I guess everybody else knew about this, but I hadn’t heard who was in the cast. Precious’s tough caseworker Ms. Weiss reminded me a little bit of the actress who played Agnes DiPesto on MOONLIGHTING. I was trying to figure out if I’d seen her in something else. Then real late in the movie I thought, “Actually, she kind of looks like Mariah Carey. But obviously that’s not who it is.” I was genuinely surprised when I saw her name on the end credits. She’s very good in it, and not in a show offy way. You know how in her songs she did that high-pitched noodling that was kind of a fun novelty at the time I guess, but it spawned American Idol and ruined music forever? Fortunately Mariah has no acting equivalent to that. She does have a crying scene but not a hysterical Oscar clip one, it’s a trying-to-keep-a-brave-face-but-a-tear-pops-out move. I was impressed.
I have mixed feelings about this movie. I’m really not sure about the decision to show poor Sidibe eating a bucket of fried chicken. It’s like Michael Bay remaking the Eddie Murphy NUTTY PROFESSOR. I’m sure it comes from the book, but does that mean we gotta act it out and make people watch it? It wasn’t until the next day that I thought of a reason to justify it, that it could symbolize the way Precious’s shitty life forces her to fit into racist stereotypes. Or something. I guess I don’t get that one.
Precious’s life has to be real fuckin bad, because she makes this point to Ms. Weiss that it’s nice of her to care, but she really can’t handle all the horror in Precious’s life. So that’s why we have to watch this character we like go through every horrible thing imaginable besides getting drafted to Vietnam or getting locked up in Gitmo without charges. But even that part is kind of offensive, because in fact there are many selfless and heroic people in this world, including people in jobs just like Mariah’s there, who really can comprehend all that and really do put themselves out there to help people. There are people from all around the world right now digging through the rubble in Haiti looking for survivors. Those people are gonna have nightmares the rest of their lives, they still do it. It seems like kind of a “fuck you” to great people to say, “Sorry lady, thanks for trying, you didn’t know any better.”
And I mean, what is the point of all this? What does Oprah see in it? Child abuse is a huge problem, I think alot of people don’t even really notice how many other problems wouldn’t even exist without the person first having been abused when they were growing up. But what good does it do for us to watch it in this movie? I don’t think it’s supposed to be a thrill ride like the horror movies I like, so what does it mean? I figure Oprah must see it as a survivor’s tale to inspire people who are going through that themselves, but does it really work out that way?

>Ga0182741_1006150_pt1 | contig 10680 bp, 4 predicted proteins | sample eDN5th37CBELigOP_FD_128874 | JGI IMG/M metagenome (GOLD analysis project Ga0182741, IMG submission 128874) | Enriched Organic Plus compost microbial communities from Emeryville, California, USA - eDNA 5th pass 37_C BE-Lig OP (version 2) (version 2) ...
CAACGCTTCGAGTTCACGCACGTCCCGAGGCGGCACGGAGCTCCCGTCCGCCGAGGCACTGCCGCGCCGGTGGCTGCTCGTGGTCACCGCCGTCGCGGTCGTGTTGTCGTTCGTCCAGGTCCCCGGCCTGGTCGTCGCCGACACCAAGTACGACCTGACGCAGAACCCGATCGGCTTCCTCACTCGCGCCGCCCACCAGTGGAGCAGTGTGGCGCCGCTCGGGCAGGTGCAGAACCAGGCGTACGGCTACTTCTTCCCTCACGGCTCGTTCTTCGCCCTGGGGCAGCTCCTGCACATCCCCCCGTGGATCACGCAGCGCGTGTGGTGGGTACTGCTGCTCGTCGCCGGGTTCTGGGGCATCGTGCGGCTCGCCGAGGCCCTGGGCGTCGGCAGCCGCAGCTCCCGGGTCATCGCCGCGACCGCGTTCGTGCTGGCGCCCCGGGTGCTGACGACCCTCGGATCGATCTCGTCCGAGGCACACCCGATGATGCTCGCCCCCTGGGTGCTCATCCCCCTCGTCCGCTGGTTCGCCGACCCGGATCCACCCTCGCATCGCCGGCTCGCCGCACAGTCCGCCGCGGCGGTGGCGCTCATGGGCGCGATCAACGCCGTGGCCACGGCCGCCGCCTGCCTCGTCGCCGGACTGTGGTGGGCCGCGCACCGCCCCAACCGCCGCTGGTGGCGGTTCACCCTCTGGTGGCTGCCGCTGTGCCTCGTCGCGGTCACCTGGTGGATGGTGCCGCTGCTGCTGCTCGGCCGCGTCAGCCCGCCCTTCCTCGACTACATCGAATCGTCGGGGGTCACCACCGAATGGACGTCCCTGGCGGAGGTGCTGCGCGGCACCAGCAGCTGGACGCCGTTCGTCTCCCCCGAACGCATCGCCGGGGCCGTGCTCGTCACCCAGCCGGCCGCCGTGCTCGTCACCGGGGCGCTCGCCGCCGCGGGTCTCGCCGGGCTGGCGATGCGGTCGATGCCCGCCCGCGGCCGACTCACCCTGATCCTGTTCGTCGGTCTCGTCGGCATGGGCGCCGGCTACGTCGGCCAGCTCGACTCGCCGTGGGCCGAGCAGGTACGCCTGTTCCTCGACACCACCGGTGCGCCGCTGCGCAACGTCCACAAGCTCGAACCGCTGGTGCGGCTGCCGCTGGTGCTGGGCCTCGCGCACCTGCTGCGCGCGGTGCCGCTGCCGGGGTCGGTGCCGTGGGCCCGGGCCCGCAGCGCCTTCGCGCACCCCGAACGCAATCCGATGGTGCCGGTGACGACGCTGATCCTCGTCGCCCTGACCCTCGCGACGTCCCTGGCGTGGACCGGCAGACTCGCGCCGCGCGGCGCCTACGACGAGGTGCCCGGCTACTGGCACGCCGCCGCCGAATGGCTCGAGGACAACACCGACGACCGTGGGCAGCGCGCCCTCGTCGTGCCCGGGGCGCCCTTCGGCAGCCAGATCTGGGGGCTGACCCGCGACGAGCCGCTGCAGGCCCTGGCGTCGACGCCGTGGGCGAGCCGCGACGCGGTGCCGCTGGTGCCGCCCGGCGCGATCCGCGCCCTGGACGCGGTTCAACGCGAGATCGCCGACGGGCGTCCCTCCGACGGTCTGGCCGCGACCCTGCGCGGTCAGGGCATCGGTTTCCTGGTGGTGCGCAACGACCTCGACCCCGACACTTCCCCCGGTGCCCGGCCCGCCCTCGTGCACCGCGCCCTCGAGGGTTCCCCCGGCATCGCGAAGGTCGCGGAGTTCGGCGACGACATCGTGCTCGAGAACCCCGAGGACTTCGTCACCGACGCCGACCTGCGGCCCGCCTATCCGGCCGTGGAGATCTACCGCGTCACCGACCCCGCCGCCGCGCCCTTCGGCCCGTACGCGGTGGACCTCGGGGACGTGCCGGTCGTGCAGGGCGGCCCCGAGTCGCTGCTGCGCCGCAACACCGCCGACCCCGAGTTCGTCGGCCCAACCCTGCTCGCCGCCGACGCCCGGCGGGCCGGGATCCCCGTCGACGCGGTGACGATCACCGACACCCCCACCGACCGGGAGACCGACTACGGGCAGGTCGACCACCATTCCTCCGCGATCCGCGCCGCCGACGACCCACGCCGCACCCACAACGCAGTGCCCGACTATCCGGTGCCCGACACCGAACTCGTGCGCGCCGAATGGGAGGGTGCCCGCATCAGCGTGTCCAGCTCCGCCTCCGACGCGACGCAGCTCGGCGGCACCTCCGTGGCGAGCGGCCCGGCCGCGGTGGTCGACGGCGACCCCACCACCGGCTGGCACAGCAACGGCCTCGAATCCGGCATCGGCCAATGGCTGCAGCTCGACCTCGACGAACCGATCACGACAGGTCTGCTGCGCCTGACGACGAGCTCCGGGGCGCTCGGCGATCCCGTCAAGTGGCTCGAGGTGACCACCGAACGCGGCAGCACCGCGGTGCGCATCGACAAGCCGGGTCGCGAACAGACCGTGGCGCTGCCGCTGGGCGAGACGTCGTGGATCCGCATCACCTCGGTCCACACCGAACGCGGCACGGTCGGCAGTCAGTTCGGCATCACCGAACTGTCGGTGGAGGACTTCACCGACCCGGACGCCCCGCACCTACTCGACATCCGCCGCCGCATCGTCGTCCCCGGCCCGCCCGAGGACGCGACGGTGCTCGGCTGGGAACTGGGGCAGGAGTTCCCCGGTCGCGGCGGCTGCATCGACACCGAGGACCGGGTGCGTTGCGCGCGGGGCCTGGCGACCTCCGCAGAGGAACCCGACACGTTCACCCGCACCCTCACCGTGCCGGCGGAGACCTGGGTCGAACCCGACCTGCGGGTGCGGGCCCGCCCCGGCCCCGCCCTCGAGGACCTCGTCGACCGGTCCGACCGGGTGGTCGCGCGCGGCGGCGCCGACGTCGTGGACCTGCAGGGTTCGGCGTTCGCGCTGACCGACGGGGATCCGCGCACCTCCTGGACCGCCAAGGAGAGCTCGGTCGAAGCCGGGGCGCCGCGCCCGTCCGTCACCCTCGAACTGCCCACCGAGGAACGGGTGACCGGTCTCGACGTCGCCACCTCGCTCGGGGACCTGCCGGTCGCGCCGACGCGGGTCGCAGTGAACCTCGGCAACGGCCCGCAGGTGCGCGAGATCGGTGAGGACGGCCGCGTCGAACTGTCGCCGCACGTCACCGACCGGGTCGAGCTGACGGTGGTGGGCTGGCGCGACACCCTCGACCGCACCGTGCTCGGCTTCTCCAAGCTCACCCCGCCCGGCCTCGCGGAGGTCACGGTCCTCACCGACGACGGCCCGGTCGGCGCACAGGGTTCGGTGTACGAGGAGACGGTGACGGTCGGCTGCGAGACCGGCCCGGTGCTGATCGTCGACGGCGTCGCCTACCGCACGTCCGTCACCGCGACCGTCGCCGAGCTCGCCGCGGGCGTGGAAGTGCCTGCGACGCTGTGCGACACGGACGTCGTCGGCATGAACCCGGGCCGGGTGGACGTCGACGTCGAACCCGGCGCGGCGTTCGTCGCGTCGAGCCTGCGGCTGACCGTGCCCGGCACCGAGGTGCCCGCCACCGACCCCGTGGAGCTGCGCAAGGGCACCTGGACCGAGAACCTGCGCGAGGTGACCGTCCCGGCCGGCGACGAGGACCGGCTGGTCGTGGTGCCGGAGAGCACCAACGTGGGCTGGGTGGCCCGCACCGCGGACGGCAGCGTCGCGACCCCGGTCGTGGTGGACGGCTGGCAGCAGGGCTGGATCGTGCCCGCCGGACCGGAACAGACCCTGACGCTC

(NON-SPECIFIC SPOILERS this paragraph) The ending I’m not sure about, but just because I don’t really know what they were going for. It seems like it’s supposed to be a happy ending, but if you think about it’s gonna be happy for about an afternoon, then things are gonna get even worse. And I guess that’s probly intentional, but if so then what’s the point of rubbing our nose in this shit if there’s not even a light at the end of the tunnel? Are you Ingmar Bergman or are you David “The Demon” DeFalco? Are you trying to uplift us or just show us the doorway to true evil because dude have you ever noticed how shit is fucked up and it’s about time the people were told the truth about it?
And speaking of showing us the evil, I’m not sure about that rape scene. I mean I’m glad they don’t show anything but it’s kind of weird how cool he decided to make it, with his stylish closeups of frying pig’s feet and all this. This is crazy but it made me think of the WWE slasher movie SEE NO EVIL and the way Gregory Dark would randomly cut to sped up shots of roaches doggystyling each other.
But Sidibe is so good, in fact the whole cast is so good. And Ms. Rain is so nice, and Precious’s classmate Joann (Xosha Roquemore) is so funny, and I started to like being in their company. In a way my reaction is similar to the one I had to JUNO. I have some misgivings about it but the humanity of the characters elevates the whole movie. That would be fucked up though if somebody thought PRECIOUS, BASED ON THE NOVEL PUSH BY SAPPHIRE, YEAH, YOU KNOW, SAPPHIRE was “the black JUNO,” because in JUNO she gets pregnant and her parents are very supportive. In this one her dad rapes her and her mom is jealous and throws a TV at her.
Yeah, you know, I’m thinking Armond White is kind of right. For the last time ever.
p.s. Slick move with the title, guys. You name the fucking thing like they’re announcing an adapted screenplay Oscar nomination, then that’s exactly what you get. Maybe Oprah was right about The Secret. (For the record the title sequence just says PRECIOUS. The “based on the novel” shit is only in the advertising.)
VERN has been reviewing movies since 1999 and is the author of the books SEAGALOGY: A STUDY OF THE ASS-KICKING FILMS OF STEVEN SEAGAL, YIPPEE KI-YAY MOVIEGOER!: WRITINGS ON BRUCE WILLIS, BADASS CINEMA AND OTHER IMPORTANT TOPICS and NIKETOWN: A NOVEL. His horror-action novel WORM ON A HOOK will arrive later this year.